in the deep Ulleung Basin (200-1500 m), and were higher than those in the Pacific and Atlantic oceans. In association with rapid vertical ventilation of the euphotic, this difference indicates a larger accumulation of semi-labile DOC in the deep East Sea than in the major oceans. A correlation between apparent oxygen utilization (AOU) and DOC in the deep ocean of the East Sea revealed that only a small portion (<10%) of the sinking DOC, relative to the sinking particulate organic carbon (POC), contributes to microbial degradation. Our results present an important data set of DOC in the East Sea, which plays a critical role in carbon cycle modeling and sequestration.
Comparison of Sulfate Reduction Rates Associated with Geochemical Characteristics at the Continental Slope and Basin Sediments in the Ulleung Basin, East Sea
You, Ok-Rye ; Mok, Jin-Sook ; Kim, Sung-Han ; Choi, Dong-Lim ; Hyun, Jung-Ho ;
Ocean and Polar Research, volume 32, issue 3, 2010, Pages 299~307
DOI : 10.4217/OPR.2010.32.3.299
In conjunction with geochemical characteristics, rate of sulfate reduction was investigated at two sediment sites in the continental slope and rise (basin) of the Ulleung Basin in the East Sea. Geochemical sediment analysis revealed that the surface sediments of the basin site (D2) were enriched with manganese oxides (348
) and iron oxides (133
), whereas total reduced sulfur (TRS) in the solid phase was nearly depleted. Sulfate reduction rates (SRRs) ranged from 20.96 to 92.87 nmol
at the slope site (M1) and from 0.65 to 22.32 nmol
at the basin site (D2). Depth integrated SRR within the top 10 cm depth of the slope site (M1; 5.25 mmol
) was approximately 6 times higher than that at the basin site (D2; 0.94 mmol
) despite high organic content (>2.0% dry wt.) in the sediment of both sites. The results indicate that the spatial variations of sulfate reduction are affected by the distribution of manganese oxide and iron oxide-enriched surface sediment of the Ulleung Basin.
Community Structure, Diversity, and Vertical Distribution of Archaea Revealed by 16S rRNA Gene Analysis in the Deep Sea Sediment of the Ulleung Basin, East Sea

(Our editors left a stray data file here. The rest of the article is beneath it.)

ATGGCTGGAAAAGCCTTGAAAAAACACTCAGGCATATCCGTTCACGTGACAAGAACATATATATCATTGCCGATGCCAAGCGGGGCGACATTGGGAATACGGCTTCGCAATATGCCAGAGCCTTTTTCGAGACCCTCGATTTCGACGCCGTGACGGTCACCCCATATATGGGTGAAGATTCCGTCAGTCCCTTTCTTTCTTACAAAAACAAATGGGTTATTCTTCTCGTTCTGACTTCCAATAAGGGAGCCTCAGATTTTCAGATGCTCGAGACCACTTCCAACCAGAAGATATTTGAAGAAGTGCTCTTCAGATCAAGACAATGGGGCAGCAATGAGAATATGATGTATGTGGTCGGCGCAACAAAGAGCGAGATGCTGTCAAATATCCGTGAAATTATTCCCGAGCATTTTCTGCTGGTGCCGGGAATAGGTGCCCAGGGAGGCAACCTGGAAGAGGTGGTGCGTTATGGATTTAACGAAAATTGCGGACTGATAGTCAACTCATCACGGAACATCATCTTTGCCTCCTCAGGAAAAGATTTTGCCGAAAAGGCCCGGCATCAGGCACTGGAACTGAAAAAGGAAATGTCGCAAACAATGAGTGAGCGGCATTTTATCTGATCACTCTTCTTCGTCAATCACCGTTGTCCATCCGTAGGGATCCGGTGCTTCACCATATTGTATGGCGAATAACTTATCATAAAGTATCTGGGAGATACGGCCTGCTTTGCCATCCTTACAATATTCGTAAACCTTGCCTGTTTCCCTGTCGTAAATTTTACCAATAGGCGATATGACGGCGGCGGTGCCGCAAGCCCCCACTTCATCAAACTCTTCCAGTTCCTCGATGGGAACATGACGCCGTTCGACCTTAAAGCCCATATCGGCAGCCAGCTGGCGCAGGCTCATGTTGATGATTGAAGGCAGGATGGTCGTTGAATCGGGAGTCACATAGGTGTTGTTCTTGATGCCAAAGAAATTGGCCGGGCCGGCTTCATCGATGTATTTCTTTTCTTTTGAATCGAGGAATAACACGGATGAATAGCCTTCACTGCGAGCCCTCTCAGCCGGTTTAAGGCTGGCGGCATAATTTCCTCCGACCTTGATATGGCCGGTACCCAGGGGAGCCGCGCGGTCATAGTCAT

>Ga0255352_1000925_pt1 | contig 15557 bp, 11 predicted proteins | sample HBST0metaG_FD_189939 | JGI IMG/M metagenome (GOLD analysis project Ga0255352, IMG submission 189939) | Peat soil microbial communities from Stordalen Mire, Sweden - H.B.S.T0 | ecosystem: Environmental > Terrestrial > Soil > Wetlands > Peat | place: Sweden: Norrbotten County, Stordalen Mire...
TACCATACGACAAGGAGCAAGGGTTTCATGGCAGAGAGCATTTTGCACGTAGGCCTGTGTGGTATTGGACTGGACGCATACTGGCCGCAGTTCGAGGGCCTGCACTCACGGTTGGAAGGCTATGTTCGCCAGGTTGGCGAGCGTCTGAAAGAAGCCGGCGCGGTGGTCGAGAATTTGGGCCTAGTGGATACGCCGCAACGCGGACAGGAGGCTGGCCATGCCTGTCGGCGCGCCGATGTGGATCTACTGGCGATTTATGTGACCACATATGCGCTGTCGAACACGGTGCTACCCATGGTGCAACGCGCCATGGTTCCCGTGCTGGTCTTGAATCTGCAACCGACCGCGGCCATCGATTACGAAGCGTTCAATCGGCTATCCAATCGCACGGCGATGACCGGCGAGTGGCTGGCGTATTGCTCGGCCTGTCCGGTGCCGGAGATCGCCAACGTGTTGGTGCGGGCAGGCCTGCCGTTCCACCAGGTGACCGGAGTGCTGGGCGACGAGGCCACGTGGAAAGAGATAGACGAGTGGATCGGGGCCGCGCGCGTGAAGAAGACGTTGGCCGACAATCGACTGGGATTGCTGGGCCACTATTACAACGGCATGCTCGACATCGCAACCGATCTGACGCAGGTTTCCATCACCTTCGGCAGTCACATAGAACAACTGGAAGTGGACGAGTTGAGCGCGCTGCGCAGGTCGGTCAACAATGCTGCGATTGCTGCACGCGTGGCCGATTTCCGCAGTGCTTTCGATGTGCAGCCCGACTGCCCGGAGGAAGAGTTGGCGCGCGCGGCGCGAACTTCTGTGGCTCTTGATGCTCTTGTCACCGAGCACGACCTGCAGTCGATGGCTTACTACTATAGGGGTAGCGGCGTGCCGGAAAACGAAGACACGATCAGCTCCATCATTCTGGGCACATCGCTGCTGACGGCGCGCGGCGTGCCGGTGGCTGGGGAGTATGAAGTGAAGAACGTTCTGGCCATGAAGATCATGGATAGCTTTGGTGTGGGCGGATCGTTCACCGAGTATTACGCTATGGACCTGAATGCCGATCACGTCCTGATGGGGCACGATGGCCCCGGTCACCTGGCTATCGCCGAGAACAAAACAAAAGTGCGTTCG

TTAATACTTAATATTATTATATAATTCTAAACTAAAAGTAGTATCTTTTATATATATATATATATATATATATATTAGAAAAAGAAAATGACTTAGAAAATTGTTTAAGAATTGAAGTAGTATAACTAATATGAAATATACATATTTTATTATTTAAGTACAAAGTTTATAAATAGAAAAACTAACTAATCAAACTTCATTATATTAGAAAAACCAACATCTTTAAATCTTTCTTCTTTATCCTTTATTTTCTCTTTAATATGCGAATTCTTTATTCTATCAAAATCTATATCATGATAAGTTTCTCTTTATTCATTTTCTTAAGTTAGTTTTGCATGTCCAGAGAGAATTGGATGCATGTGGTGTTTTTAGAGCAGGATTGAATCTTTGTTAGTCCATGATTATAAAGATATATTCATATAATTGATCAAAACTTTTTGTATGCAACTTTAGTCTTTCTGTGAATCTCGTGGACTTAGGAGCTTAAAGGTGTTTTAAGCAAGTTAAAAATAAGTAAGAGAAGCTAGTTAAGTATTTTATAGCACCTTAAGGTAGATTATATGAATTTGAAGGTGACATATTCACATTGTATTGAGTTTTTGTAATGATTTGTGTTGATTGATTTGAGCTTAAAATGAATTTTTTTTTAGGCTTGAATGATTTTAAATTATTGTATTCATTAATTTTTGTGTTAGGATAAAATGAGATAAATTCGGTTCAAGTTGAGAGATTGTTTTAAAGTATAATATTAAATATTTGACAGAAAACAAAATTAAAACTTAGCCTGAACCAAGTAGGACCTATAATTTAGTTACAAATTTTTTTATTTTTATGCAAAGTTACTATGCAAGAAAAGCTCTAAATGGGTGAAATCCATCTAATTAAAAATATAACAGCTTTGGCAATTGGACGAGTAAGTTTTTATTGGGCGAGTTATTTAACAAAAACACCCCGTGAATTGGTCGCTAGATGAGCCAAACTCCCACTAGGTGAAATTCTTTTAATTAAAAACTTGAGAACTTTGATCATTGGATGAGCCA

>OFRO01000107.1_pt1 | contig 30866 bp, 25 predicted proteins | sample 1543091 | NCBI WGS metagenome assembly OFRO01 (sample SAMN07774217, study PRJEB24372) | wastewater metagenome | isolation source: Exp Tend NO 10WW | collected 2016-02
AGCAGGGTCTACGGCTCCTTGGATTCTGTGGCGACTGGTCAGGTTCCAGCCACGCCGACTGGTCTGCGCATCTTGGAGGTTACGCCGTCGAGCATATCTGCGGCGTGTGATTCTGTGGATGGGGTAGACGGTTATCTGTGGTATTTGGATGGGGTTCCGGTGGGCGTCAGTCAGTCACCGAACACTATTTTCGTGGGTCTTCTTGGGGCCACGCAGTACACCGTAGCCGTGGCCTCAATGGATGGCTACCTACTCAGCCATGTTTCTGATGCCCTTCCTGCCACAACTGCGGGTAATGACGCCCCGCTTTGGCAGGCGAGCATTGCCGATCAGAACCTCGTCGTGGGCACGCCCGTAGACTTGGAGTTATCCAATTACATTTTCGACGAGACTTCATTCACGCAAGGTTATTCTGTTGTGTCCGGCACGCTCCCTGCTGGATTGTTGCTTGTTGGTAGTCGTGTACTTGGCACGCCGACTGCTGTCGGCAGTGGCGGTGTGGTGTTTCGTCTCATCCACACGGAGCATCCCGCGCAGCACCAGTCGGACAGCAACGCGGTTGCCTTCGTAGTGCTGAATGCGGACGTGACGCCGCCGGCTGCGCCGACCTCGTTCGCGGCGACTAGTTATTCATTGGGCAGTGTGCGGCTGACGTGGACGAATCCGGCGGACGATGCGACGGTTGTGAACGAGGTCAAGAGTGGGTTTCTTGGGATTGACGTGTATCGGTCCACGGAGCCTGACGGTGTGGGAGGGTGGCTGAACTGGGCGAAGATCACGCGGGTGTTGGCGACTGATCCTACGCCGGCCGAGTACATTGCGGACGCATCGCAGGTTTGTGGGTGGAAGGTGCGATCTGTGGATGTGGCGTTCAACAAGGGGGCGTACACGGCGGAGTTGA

Kim, Bo-Bae ; Cho, Hye-Youn ; Hyun, Jung-Ho ;
Ocean and Polar Research, volume 32, issue 3, 2010, Pages 309~319
DOI : 10.4217/OPR.2010.32.3.309
To assess community structure and diversity of archaea, a clone sequencing analysis based on an archaeal 16S rRNA gene was conducted at three sediment depths of the continental slope and Ulleung Basin in the East Sea. A total of 311 and 342 clones were sequenced at the slope and basin sites, respectively. Marine Group I, which is known as the ammonia oxidizers, appeared to predominate in the surface sediment of both sites (97.3% at slope, 88.5% at basin). In the anoxic subsurface sediment of the slope and basin, the predominant archaeal group differed noticeably. Marine Benthic Group B dominated in the subsurface sediment of the slope. Marine Benthic Group D and Miscellaneous Crenarchaeotal Group were the second largest archaeal group at 8-9 cm and 18-19 cm depth, respectively. Marine Benthic Group C of Crenarchaeota occupied the highest proportion by accounting for more than 60% of total clones in the subsurface sediments of the basin site. While archaeal groups that use metal oxide as an electron acceptor were relatively more abundant at the basin sites with manganese (Mn) oxide-enriched surface sediment, archaeal groups related to the sulfur cycle were more abundant in the sulfidogenic sediments of the slope. Overall results indicate that archaeal communities in the Ulleung Basin show clear spatial variation with depth and sites according to geochemical properties the sediment. Archaeal communities also seem to play a significant role in the biogeochemical carbon (C), nitrogen (N), sulfur (S), and metal cycles at each site.